Your Heart Healthy Life

How Much Exercise Do You Need to Prevent Heart Disease?


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Experts say exercise flushes cholesterol from your arteries.
(DYNAMIC GRAPHICS/JUPITER IMAGES)
The old thought was that vigorous exercise could be dangerous to people at risk for heart disease. Emerging evidence suggests that the more vigorous the workout, the more value to your heart—though short, 15-minute spurts of exercise may be as beneficial as one marathon session.

One cardiovascular death per year may be preventable for every 145 people with diabetes who are persuaded to walk at least two hours a week, according to researchers at the Centers for Disease Control and Prevention in Atlanta.

Exercise keeps you ticking
David Cullen's brother Steve died of a heart attack in 1995 at age 40. In 2002 two more of his brothers died of the same fate, one day apart.

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Cullen, a state representative from Milwaukee, doesn't expect to die young. At 5'11", he weighs only 165 pounds and has low cholesterol. He credits his good health to running six to eight miles each day.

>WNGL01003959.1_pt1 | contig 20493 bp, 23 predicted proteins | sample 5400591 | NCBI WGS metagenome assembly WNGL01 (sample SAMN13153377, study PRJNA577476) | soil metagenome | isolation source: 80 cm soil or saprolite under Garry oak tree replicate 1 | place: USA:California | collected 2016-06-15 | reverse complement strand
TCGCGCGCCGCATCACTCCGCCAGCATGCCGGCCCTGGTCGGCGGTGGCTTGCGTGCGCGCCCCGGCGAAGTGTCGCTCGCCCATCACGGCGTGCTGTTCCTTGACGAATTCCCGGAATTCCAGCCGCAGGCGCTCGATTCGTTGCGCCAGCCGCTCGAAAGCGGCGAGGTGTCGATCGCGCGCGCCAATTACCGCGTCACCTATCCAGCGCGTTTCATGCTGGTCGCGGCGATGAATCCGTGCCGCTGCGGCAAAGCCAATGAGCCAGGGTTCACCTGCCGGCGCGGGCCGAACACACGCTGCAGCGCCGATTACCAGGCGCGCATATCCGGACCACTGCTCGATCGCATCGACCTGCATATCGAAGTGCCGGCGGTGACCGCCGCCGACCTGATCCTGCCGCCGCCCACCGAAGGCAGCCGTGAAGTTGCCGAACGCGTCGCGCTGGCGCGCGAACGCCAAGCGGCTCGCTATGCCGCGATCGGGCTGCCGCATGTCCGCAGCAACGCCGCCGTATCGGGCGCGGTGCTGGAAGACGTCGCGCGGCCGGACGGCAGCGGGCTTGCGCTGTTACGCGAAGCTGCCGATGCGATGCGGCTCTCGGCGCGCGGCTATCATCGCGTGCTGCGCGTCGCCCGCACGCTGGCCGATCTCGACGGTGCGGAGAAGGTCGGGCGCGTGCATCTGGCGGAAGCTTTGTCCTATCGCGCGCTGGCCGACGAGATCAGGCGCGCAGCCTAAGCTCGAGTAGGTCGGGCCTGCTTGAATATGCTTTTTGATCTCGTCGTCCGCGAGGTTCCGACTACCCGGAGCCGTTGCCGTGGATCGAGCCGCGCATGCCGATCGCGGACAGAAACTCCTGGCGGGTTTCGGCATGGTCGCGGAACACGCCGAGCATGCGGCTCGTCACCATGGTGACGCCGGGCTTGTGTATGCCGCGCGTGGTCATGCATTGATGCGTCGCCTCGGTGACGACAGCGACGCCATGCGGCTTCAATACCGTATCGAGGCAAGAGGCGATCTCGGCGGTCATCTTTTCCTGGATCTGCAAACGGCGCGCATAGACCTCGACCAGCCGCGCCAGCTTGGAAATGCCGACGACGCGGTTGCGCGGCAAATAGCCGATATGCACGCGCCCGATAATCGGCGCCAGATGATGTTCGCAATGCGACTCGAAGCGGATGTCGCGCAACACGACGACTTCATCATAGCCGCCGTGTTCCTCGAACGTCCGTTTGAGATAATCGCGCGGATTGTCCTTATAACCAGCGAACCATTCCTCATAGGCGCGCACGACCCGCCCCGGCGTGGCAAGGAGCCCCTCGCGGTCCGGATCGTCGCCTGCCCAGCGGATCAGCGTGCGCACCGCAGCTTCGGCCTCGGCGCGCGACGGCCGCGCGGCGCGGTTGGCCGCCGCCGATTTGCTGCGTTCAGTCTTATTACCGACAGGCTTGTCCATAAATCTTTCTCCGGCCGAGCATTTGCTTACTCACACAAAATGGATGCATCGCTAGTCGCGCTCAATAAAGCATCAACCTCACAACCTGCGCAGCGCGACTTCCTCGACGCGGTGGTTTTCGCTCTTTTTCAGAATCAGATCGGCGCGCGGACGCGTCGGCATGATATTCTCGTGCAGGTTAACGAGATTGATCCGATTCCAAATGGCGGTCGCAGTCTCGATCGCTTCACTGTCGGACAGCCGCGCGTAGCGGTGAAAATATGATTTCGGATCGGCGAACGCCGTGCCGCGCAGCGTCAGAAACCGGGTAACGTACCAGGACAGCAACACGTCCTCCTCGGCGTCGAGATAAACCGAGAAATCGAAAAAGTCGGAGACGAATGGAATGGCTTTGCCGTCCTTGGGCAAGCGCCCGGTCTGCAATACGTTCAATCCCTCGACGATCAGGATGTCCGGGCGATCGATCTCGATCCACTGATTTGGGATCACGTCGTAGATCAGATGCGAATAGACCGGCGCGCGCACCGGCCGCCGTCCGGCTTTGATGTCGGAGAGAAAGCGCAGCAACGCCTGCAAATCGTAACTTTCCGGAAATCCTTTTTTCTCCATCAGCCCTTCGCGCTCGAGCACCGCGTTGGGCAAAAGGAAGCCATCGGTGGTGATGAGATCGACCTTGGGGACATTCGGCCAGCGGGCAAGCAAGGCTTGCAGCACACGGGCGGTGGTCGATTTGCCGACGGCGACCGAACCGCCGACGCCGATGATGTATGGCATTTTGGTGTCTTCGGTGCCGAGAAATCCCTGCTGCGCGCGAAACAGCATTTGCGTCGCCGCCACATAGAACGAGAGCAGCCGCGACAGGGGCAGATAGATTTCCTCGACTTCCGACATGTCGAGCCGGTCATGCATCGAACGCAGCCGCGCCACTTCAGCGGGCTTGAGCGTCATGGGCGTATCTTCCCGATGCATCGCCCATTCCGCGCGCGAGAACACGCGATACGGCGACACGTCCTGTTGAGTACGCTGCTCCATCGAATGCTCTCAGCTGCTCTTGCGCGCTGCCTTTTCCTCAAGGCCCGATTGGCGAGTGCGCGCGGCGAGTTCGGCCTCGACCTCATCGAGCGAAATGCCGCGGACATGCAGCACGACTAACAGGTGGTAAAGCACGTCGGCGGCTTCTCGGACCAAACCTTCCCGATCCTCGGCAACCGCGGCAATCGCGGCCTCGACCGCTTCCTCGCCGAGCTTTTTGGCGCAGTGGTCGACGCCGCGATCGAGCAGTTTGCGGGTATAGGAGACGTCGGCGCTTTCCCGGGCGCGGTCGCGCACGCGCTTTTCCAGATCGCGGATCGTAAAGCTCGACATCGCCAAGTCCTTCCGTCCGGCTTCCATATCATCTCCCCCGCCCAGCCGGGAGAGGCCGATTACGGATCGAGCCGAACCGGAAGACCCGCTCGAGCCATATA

How exercise clears arteries
Exercise helps dilate the body's blood vessels and enables blood to circulate more freely, said Byung-il William Choi, MD, a professor of cardiovascular medicine at the Medical College of Wisconsin in Milwaukee.

In one study Harvard researchers found up to a 20% reduction of heart-disease risk for those who most frequently got vigorous exercise. This category included running or jogging, swimming laps, playing tennis, or doing aerobics.

Walking three miles or more a week resulted in a 10% reduction in risk. Other moderate exercises include walking, golf, and yard work.

"The benefits of physical activity seem to be independent of other coronary factors," Howard D. Sesso, ScD, of the department of epidemiology at the Harvard School of Public Health, said when the study was published.


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Last Updated: April 21, 2008

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